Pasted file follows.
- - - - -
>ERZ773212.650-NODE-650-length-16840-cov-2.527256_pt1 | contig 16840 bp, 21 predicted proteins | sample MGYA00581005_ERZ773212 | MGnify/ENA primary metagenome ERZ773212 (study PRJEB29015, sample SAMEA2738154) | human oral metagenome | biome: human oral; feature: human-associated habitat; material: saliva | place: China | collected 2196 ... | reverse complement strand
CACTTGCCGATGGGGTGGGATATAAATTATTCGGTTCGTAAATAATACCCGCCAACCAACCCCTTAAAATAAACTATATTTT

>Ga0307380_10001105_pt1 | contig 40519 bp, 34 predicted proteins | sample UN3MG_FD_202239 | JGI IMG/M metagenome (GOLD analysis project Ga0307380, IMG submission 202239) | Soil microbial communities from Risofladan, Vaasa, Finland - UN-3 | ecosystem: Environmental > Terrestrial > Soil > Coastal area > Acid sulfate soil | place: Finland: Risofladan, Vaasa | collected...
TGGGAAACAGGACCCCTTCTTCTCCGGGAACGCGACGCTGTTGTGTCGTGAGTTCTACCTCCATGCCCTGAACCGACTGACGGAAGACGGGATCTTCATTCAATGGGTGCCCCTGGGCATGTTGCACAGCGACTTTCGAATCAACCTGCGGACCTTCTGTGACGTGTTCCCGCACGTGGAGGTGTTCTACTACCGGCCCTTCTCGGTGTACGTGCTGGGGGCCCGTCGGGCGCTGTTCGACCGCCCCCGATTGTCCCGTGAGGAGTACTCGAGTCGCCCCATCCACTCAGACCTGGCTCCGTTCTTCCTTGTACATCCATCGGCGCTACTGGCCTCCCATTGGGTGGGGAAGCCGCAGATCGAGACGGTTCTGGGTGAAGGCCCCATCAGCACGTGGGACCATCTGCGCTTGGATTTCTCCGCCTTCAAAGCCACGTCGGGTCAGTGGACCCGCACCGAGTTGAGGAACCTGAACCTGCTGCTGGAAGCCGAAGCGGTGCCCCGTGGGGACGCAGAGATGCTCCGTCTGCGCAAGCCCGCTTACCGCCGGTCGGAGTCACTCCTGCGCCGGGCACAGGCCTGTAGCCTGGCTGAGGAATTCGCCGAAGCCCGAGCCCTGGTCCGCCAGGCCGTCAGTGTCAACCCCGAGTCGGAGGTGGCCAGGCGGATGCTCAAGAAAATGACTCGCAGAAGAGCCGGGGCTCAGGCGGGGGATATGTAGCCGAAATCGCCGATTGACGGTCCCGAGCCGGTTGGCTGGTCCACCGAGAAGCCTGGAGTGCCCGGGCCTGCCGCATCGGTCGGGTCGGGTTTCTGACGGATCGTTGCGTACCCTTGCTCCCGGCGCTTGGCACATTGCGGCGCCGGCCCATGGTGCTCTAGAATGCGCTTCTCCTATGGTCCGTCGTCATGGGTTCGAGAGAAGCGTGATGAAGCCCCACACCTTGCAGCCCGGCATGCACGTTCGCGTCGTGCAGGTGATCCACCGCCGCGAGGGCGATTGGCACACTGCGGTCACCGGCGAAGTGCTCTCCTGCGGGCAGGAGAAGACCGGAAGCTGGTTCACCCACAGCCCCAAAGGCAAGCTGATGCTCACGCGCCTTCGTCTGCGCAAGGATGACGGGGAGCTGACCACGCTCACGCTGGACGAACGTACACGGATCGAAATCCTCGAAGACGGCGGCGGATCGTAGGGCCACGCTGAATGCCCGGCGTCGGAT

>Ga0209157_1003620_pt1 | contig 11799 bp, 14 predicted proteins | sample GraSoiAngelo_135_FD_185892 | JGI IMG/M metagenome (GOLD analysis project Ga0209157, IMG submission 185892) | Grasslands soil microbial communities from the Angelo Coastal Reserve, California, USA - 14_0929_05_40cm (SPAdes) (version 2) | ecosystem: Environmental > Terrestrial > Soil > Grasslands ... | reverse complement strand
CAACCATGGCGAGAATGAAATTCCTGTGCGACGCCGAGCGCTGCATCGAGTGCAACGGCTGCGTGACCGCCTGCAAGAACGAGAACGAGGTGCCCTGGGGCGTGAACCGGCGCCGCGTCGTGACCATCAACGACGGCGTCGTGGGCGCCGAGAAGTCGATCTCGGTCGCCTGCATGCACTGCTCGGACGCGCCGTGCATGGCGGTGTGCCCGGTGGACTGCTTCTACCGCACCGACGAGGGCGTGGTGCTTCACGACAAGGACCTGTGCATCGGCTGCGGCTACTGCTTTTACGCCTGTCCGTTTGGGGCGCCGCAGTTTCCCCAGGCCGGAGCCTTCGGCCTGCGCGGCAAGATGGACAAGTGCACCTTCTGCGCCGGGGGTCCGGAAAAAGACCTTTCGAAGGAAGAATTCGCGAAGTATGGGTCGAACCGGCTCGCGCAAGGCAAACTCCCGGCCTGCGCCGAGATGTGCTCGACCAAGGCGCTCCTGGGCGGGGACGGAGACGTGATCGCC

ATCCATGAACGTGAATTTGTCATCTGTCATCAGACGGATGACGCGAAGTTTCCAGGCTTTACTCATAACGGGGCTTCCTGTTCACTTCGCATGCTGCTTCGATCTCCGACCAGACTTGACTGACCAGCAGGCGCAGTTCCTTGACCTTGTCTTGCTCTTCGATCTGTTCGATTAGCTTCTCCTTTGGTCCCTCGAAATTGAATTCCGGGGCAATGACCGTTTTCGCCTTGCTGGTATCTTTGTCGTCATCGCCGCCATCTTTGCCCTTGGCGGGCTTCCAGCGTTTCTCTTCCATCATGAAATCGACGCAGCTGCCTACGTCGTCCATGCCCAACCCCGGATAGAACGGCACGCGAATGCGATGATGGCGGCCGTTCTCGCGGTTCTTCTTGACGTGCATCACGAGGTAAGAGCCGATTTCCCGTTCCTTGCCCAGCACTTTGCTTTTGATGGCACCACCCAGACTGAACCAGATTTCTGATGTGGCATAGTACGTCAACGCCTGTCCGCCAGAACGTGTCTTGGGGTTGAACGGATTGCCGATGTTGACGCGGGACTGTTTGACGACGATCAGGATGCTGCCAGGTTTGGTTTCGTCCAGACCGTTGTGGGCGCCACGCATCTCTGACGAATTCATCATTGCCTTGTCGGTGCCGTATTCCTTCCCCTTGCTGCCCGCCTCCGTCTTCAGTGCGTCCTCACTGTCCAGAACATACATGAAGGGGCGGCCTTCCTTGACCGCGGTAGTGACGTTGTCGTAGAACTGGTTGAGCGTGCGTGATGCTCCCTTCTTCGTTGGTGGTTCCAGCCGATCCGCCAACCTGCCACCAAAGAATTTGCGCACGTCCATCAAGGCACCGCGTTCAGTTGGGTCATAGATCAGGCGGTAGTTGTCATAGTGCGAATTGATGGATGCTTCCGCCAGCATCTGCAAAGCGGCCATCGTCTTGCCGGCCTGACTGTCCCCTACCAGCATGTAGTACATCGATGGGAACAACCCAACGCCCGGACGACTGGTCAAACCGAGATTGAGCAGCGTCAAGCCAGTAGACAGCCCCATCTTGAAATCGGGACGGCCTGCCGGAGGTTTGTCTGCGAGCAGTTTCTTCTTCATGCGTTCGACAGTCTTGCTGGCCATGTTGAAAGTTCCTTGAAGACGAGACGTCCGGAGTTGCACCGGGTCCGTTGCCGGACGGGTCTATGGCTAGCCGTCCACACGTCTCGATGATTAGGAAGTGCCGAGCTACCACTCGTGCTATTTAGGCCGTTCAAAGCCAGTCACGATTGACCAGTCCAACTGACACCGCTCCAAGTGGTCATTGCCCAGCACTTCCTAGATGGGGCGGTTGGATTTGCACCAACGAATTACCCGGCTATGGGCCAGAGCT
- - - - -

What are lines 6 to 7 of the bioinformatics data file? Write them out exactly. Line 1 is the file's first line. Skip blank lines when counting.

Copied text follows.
CAACCATGGCGAGAATGAAATTCCTGTGCGACGCCGAGCGCTGCATCGAGTGCAACGGCTGCGTGACCGCCTGCAAGAACGAGAACGAGGTGCCCTGGGGCGTGAACCGGCGCCGCGTCGTGACCATCAACGACGGCGTCGTGGGCGCCGAGAAGTCGATCTCGGTCGCCTGCATGCACTGCTCGGACGCGCCGTGCATGGCGGTGTGCCCGGTGGACTGCTTCTACCGCACCGACGAGGGCGTGGTGCTTCACGACAAGGACCTGTGCATCGGCTGCGGCTACTGCTTTTACGCCTGTCCGTTTGGGGCGCCGCAGTTTCCCCAGGCCGGAGCCTTCGGCCTGCGCGGCAAGATGGACAAGTGCACCTTCTGCGCCGGGGGTCCGGAAAAAGACCTTTCGAAGGAAGAATTCGCGAAGTATGGGTCGAACCGGCTCGCGCAAGGCAAACTCCCGGCCTGCGCCGAGATGTGCTCGACCAAGGCGCTCCTGGGCGGGGACGGAGACGTGATCGCC

ATCCATGAACGTGAATTTGTCATCTGTCATCAGACGGATGACGCGAAGTTTCCAGGCTTTACTCATAACGGGGCTTCCTGTTCACTTCGCATGCTGCTTCGATCTCCGACCAGACTTGACTGACCAGCAGGCGCAGTTCCTTGACCTTGTCTTGCTCTTCGATCTGTTCGATTAGCTTCTCCTTTGGTCCCTCGAAATTGAATTCCGGGGCAATGACCGTTTTCGCCTTGCTGGTATCTTTGTCGTCATCGCCGCCATCTTTGCCCTTGGCGGGCTTCCAGCGTTTCTCTTCCATCATGAAATCGACGCAGCTGCCTACGTCGTCCATGCCCAACCCCGGATAGAACGGCACGCGAATGCGATGATGGCGGCCGTTCTCGCGGTTCTTCTTGACGTGCATCACGAGGTAAGAGCCGATTTCCCGTTCCTTGCCCAGCACTTTGCTTTTGATGGCACCACCCAGACTGAACCAGATTTCTGATGTGGCATAGTACGTCAACGCCTGTCCGCCAGAACGTGTCTTGGGGTTGAACGGATTGCCGATGTTGACGCGGGACTGTTTGACGACGATCAGGATGCTGCCAGGTTTGGTTTCGTCCAGACCGTTGTGGGCGCCACGCATCTCTGACGAATTCATCATTGCCTTGTCGGTGCCGTATTCCTTCCCCTTGCTGCCCGCCTCCGTCTTCAGTGCGTCCTCACTGTCCAGAACATACATGAAGGGGCGGCCTTCCTTGACCGCGGTAGTGACGTTGTCGTAGAACTGGTTGAGCGTGCGTGATGCTCCCTTCTTCGTTGGTGGTTCCAGCCGATCCGCCAACCTGCCACCAAAGAATTTGCGCACGTCCATCAAGGCACCGCGTTCAGTTGGGTCATAGATCAGGCGGTAGTTGTCATAGTGCGAATTGATGGATGCTTCCGCCAGCATCTGCAAAGCGGCCATCGTCTTGCCGGCCTGACTGTCCCCTACCAGCATGTAGTACATCGATGGGAACAACCCAACGCCCGGACGACTGGTCAAACCGAGATTGAGCAGCGTCAAGCCAGTAGACAGCCCCATCTTGAAATCGGGACGGCCTGCCGGAGGTTTGTCTGCGAGCAGTTTCTTCTTCATGCGTTCGACAGTCTTGCTGGCCATGTTGAAAGTTCCTTGAAGACGAGACGTCCGGAGTTGCACCGGGTCCGTTGCCGGACGGGTCTATGGCTAGCCGTCCACACGTCTCGATGATTAGGAAGTGCCGAGCTACCACTCGTGCTATTTAGGCCGTTCAAAGCCAGTCACGATTGACCAGTCCAACTGACACCGCTCCAAGTGGTCATTGCCCAGCACTTCCTAGATGGGGCGGTTGGATTTGCACCAACGAATTACCCGGCTATGGGCCAGAGCT